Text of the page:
Nikki Newman, 36, from England, currently lives in Qatar, where she moved this year due to her husband’s work. A former teacher and proud mother of 7-year-old Oliver, she’s currently focusing on settling her family into their new lives, while also pursuing her passion for painting. To see Nikki’s work please go to: www.nikkinewmanart.com

6 Comments

  1. Lucy Evans

    January 20, 2011 at 11:40 am

    Like you I was trapped what I should do and what I want to do, thinking my qualification would of been for nothing. But in the end I feel I have made the right choice with Floristry rather than working with children. was took that path because it fitted in with the children but in the end my children were fitting in with work. ok I need to work in a super market in the evening to make money and I enjoy mixing with people so no hardship, but the once a week I spend in the florist is fab and I feel it’s where I belong. just need to get paid job but no rush, enjoying being Mum.

  2. Rachel Vidoni

    January 20, 2011 at 9:05 pm

    Seriously. If you are ever in Boston we need to do coffee (or wine) because you just sang the same song I’ve been singing for the past four years. Us writers that work from home are a miserable lot, aren’t we? Always worried about our craft and our art; if it’s worth creating for the sake of creating since it doesn’t (or possible won’t) make us any money. My job search and desire for steady work ebbs and flows with the numbers in our bank account: when we are doing well I am content..when things are tight (more often than not) I feel like I’m not pulling my financial weight. My background is in teaching as well, and though I was good at it and there were parts I enjoyed, I didn’t love it and don’t want to do it again. But it is five more zeros than I make now and it comes with benefits. I am holding tight to my creative vision too…at least for now writing brings me satisfaction and joy, even if I’m not signing books at Barnes and Noble. Hang in there Nikki, and if you feel alone when you’re at home creating paintings (which are wonderful btw) email me. Chances are good I’m sitting here in front of the computer trying to string sentences together!!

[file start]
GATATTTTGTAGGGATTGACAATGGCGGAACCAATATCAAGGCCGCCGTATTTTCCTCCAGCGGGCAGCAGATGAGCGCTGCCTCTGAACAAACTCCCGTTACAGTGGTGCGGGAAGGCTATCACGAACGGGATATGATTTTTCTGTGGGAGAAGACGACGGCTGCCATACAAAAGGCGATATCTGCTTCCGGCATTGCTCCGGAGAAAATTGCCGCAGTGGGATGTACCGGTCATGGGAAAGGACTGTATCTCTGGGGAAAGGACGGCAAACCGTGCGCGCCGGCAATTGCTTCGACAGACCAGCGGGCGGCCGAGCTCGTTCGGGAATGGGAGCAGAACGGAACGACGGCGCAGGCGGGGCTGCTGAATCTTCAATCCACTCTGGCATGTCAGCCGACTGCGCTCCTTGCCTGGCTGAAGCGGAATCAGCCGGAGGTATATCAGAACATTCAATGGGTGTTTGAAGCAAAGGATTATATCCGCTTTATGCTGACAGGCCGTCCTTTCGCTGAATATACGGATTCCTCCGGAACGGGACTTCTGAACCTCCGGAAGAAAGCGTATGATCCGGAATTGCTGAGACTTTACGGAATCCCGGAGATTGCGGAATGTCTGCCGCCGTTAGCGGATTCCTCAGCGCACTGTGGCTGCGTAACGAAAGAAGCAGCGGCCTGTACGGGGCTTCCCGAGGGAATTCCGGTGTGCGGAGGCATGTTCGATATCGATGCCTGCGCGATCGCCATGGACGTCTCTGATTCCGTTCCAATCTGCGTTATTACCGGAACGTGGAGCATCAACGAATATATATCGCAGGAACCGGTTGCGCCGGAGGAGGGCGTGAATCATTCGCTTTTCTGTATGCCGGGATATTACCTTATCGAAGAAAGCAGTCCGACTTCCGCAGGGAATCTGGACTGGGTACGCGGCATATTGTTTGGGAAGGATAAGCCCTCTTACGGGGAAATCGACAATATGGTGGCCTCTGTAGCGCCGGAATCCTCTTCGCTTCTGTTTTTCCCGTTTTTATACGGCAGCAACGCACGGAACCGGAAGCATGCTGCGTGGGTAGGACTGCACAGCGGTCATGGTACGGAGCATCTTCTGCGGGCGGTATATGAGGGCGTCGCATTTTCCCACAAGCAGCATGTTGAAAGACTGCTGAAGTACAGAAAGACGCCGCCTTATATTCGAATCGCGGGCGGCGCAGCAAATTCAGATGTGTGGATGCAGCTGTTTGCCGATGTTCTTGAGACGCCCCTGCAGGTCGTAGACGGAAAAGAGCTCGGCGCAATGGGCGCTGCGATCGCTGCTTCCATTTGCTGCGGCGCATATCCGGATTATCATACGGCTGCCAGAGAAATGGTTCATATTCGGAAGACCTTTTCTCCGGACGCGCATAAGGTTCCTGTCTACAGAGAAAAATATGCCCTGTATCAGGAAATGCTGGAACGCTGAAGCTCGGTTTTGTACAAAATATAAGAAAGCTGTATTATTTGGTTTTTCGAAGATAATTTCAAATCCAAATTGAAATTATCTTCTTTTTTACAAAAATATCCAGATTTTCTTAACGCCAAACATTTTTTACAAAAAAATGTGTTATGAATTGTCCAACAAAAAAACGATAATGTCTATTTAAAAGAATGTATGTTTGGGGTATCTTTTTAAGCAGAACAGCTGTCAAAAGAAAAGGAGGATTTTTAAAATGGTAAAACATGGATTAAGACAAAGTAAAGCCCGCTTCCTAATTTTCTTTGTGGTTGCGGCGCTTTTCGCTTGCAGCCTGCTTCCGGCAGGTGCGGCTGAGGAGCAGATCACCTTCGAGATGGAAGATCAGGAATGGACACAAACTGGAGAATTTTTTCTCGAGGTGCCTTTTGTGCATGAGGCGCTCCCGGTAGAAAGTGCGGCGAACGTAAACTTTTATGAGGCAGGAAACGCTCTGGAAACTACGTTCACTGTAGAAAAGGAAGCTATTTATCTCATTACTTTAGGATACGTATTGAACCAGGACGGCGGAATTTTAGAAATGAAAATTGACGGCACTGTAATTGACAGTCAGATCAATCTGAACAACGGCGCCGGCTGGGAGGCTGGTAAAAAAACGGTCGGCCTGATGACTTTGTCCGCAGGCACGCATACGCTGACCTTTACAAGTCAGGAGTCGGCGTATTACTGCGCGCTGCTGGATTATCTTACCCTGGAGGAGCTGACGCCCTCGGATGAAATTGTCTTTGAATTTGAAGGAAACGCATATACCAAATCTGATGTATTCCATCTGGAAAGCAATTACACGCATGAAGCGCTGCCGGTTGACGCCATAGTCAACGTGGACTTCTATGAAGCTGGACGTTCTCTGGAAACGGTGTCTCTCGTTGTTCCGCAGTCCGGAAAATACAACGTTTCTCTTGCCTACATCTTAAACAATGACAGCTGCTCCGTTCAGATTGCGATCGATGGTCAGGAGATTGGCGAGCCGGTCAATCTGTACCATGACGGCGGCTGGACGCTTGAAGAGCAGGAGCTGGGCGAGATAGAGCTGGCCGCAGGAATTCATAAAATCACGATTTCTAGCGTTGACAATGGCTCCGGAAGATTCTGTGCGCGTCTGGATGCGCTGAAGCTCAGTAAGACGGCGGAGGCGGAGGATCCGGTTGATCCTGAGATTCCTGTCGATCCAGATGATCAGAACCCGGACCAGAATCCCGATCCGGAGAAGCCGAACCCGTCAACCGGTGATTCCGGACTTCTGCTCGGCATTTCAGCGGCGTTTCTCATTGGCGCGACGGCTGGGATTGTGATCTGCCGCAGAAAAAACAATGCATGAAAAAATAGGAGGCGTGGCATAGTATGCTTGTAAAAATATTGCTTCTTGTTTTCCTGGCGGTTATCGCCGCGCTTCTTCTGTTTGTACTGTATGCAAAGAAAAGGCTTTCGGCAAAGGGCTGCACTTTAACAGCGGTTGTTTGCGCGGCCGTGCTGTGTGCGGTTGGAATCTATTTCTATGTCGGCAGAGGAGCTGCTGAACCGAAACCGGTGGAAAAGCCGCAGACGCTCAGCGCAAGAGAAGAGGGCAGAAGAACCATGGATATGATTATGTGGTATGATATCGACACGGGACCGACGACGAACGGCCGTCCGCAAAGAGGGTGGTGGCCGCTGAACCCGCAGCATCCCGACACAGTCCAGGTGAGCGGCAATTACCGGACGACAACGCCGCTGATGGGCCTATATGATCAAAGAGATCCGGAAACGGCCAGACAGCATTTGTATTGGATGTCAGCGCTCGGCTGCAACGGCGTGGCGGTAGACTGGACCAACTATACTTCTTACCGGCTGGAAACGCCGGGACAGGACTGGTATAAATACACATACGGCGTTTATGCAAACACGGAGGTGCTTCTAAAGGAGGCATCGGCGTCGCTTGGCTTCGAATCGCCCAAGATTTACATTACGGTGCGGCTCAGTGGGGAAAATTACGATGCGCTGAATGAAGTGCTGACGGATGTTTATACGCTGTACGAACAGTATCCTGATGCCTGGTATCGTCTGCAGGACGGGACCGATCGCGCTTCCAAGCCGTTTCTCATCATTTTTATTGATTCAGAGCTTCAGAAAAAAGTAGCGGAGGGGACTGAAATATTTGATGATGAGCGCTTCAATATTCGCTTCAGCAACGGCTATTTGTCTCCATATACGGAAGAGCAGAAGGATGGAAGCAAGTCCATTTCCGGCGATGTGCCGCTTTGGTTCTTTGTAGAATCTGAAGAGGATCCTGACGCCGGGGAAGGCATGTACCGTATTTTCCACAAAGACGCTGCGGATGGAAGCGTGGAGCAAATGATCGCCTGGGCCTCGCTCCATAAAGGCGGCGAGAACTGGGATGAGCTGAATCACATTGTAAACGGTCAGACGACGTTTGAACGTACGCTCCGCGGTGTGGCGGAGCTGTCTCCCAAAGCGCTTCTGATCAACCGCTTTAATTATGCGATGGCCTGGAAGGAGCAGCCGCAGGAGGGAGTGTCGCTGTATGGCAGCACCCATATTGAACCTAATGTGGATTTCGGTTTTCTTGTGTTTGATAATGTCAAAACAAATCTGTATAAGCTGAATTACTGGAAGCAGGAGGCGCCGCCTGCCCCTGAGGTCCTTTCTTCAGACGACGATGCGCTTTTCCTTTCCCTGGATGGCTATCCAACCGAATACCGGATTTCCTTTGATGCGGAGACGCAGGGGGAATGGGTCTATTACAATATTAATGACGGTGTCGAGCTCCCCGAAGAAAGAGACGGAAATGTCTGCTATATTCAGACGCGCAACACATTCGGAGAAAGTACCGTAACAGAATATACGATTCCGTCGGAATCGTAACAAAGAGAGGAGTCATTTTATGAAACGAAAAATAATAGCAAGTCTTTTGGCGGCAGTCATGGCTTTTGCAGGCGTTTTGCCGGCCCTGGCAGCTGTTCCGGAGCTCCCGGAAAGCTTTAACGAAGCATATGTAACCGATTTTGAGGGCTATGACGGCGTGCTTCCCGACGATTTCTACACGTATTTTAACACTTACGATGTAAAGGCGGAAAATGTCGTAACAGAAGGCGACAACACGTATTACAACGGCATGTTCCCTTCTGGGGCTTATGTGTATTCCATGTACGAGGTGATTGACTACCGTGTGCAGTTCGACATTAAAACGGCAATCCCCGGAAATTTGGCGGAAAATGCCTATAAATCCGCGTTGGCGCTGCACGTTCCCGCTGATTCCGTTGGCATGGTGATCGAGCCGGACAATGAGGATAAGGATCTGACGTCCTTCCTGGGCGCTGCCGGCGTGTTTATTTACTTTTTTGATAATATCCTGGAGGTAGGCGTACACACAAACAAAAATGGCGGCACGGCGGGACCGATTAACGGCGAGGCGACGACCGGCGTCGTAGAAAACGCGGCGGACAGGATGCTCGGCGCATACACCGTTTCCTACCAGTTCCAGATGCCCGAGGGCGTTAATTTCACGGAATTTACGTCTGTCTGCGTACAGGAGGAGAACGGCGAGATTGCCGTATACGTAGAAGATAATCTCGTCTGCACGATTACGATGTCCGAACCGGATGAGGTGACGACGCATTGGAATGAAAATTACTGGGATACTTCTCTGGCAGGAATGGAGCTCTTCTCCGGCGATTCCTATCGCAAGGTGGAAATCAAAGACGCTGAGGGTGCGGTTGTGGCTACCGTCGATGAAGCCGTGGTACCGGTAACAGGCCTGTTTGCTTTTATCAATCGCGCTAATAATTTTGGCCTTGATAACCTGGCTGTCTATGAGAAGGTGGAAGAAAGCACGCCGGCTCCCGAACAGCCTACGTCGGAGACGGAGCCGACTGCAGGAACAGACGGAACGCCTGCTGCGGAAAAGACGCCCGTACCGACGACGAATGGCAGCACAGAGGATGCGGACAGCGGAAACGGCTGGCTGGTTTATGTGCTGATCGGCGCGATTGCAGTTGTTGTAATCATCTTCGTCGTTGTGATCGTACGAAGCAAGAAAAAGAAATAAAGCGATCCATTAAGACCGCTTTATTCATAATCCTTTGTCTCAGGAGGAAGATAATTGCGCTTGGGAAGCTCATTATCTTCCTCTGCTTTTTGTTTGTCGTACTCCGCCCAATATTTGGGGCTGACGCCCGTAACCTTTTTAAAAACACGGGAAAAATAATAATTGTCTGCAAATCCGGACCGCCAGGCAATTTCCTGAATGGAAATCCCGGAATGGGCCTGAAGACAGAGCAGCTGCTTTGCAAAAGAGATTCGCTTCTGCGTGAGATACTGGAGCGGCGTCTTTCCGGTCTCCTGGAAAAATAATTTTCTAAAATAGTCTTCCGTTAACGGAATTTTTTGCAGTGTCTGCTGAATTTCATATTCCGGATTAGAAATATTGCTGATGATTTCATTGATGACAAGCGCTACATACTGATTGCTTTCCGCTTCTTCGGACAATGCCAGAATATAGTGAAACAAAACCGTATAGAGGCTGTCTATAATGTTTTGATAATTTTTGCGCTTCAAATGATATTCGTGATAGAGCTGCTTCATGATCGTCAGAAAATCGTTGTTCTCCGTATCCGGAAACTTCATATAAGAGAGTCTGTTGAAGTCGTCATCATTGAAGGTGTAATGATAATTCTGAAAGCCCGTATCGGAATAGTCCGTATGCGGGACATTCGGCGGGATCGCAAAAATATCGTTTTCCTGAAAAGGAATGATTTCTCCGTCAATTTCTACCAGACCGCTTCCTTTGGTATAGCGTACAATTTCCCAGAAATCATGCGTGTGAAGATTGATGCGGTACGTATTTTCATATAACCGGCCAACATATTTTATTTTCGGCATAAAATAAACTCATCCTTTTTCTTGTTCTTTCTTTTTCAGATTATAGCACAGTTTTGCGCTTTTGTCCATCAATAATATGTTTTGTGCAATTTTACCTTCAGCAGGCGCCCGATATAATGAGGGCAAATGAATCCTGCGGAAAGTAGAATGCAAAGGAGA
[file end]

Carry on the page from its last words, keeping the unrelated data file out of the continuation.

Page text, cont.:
3. Nikki Newman

    January 21, 2011 at 2:09 am